Seeing Zola come on to a rapturous reception at half-time brought tears to the eyes of the CFCnet crew seated in the Matthew Harding Lower Tier on Wednesday night. It wasn’t so much the sight of our long lost friend that made the tears flow but more that he remains a potent reminder of the creativity and magic that our side currently lacks.
Don’t get us wrong. CFCnet believes we are still very much in the Champions League tie and thousands of us will be travelling to Old Trafford next Tuesday with high hopes. Our record at Old Trafford is better than any side in world football and Chelsea often rise to the occasion at the ghastly named ‘Theatre of Dreams’.
We make the journey in the knowledge that if we score first, United will be quaking in their boots – any subsequent Chelsea goals will as good as count double. Chelsea are also a team with a cast-iron mentality and we play our best football when up against the odds, more so when it comes to a stadium packed with quiet Surrey day trippers (“you only live round the corner”).
What concerns CFCnet, however, is that our team is too one dimensional and United’s display on Wednesday shed a clear light on this deficiency. Yes, we have an outstanding defence (the best in the Premier League), a brilliantly robust midfield and probably the strongest attack in Europe. But what makes the side fail to gel is the lack of a midfield playmaker to unlock opposition defences and make the killer pass in the final third.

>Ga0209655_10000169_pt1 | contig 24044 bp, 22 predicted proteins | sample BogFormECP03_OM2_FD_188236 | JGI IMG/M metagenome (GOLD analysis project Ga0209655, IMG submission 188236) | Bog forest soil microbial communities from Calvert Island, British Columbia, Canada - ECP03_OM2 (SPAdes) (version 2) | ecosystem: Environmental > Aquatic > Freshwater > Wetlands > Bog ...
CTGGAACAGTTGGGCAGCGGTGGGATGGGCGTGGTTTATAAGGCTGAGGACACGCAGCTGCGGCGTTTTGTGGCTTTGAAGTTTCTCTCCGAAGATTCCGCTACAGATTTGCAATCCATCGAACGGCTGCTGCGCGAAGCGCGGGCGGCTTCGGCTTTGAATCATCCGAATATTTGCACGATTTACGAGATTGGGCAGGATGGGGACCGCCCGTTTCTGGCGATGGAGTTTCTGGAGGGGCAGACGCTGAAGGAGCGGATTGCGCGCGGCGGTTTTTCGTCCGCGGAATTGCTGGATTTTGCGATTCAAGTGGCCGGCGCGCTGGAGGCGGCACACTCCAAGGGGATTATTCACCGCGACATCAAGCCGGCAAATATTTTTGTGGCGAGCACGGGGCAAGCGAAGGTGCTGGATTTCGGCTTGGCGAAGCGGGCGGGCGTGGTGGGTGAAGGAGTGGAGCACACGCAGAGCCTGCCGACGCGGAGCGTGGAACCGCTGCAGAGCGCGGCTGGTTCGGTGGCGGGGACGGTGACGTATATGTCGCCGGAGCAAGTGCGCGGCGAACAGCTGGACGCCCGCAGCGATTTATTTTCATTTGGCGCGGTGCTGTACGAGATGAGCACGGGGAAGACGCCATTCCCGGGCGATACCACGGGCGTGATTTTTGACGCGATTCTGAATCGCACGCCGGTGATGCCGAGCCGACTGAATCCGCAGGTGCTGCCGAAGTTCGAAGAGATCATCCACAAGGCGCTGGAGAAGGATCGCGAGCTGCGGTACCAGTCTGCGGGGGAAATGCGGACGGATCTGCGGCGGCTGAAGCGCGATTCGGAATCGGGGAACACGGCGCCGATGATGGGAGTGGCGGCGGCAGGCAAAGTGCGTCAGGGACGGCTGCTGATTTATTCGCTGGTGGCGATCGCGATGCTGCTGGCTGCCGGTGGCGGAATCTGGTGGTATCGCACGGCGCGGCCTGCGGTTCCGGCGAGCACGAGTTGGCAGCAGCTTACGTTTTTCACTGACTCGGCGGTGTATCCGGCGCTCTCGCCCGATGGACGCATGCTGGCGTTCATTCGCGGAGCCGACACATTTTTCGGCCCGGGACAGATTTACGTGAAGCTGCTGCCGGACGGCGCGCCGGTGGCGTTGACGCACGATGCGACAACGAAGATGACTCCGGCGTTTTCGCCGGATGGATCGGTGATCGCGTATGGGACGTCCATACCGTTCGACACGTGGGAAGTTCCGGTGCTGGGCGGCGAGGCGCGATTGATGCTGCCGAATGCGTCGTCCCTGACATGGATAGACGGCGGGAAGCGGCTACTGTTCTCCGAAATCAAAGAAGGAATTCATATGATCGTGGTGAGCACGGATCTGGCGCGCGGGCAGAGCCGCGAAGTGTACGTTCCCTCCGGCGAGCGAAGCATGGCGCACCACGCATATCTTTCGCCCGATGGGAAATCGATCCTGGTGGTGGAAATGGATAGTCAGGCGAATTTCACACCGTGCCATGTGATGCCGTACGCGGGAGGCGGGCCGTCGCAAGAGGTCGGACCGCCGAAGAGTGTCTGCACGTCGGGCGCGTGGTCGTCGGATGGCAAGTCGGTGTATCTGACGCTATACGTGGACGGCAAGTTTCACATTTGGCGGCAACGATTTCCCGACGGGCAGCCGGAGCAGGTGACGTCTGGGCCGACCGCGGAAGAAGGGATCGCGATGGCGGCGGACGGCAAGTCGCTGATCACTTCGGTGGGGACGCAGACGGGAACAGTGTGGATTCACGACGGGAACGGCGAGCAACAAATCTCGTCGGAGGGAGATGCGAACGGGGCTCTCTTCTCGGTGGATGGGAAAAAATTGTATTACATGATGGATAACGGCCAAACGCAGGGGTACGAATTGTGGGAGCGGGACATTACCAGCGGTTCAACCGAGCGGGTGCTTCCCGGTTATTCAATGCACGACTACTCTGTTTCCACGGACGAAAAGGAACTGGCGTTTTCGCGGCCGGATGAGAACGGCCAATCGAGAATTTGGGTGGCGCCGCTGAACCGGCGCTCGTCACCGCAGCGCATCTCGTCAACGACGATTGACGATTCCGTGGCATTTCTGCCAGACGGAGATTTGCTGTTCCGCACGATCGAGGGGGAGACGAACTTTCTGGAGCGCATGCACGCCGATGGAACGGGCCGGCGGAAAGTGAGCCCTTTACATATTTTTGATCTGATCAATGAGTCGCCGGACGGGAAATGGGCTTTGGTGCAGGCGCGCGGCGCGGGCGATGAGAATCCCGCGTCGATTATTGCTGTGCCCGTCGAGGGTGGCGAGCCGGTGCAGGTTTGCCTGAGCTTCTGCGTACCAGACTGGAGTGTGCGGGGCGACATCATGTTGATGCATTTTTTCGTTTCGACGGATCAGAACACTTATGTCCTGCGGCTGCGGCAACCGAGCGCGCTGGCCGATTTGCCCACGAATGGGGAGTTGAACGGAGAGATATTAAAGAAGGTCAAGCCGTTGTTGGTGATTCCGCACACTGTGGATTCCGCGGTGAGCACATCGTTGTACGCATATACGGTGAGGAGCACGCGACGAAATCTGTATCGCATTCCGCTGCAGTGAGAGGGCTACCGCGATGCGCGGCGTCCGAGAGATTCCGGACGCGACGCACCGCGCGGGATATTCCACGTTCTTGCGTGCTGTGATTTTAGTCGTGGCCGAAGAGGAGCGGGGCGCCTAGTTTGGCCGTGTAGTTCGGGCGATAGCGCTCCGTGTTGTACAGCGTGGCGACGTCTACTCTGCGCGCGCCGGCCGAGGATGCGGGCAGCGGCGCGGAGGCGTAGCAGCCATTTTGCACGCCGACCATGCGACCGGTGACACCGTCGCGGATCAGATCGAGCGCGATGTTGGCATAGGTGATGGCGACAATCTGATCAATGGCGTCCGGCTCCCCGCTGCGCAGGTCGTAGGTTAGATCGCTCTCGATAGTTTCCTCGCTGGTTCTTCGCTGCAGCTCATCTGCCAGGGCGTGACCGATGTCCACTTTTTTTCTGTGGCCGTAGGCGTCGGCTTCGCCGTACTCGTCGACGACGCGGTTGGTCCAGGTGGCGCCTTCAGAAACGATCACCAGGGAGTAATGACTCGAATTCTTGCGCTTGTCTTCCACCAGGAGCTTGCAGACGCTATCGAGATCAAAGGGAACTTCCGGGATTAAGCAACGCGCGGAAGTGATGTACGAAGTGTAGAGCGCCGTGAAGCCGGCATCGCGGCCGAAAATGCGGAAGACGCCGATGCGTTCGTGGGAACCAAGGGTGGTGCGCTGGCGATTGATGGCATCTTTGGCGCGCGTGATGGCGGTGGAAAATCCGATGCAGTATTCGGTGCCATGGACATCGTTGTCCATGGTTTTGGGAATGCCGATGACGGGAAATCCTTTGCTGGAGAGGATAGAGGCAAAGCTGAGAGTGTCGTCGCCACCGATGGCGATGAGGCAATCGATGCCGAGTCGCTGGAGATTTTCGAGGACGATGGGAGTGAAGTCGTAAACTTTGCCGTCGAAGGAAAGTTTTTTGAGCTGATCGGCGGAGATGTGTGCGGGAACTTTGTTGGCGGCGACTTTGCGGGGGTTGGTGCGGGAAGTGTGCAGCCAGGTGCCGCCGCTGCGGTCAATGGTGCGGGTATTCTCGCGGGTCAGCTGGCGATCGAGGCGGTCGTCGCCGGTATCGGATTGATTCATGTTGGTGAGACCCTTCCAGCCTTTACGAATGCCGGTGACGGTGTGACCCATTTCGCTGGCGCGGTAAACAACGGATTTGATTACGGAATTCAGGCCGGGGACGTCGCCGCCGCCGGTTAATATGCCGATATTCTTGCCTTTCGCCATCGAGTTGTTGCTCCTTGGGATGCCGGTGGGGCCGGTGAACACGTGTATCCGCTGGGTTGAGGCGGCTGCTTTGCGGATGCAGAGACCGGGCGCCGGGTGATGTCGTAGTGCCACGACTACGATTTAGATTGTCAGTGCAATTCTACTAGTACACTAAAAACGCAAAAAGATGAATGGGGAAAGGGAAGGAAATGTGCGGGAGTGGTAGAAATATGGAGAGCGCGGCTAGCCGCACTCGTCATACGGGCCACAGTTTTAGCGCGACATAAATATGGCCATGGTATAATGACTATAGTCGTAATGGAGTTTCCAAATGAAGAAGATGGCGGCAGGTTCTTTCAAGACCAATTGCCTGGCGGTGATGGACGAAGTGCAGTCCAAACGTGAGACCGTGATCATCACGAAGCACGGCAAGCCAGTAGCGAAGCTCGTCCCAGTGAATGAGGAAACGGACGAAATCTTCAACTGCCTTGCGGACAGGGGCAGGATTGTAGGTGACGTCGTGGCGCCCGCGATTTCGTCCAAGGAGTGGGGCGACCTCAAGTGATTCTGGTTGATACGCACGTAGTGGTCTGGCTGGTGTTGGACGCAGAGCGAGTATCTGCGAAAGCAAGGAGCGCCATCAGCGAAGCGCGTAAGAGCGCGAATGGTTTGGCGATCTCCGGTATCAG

It’s all very well having strikers of the calibre of Drogba, Torres and Anelka but if they fail to get the service how can they score? Sure, we came close on Wednesday night with two world class saves, a post, a goal line clearance and a clear penalty appeal all conspiring against us. But it was still apparent to anyone inside the stadium that our play was too predictable and Carlo Ancelotti had no Plan B except to bring on Malouda and Anelka late in the game.
We’re certain our lack of creativity isn’t lost on the manager. Carlo was fortunate to have had Zidane as a playmaker when he managed Juventus and then Kaka when he managed AC Milan. In fact Carlo’s management success has been tactically down to his use of razor sharp strikers in front of a world-class playmaker. Carlo himself played with one of the greatest playmakers of all time and, for younger readers, this classic clip of Carlo taking a pass from Ruud Gullit and scoring against Real Madrid in the 1989 European Cup semi-final shows he personally knows where the goal is too.
Talking of Real Madrid, CFCnet couldn’t fail to raise a smile at the fortunes of London’s other Champions League quarter finalists, Spurs – one nil down after four minutes, ten men on fifteen and four nil down at the final whistle. With that in mind, it hasn’t been a bad week and it’s still all to play for, although not for Tottenham .
Please note : the views in many of our blogs are written by fans of Chelsea FC and are not necessarily the views of the club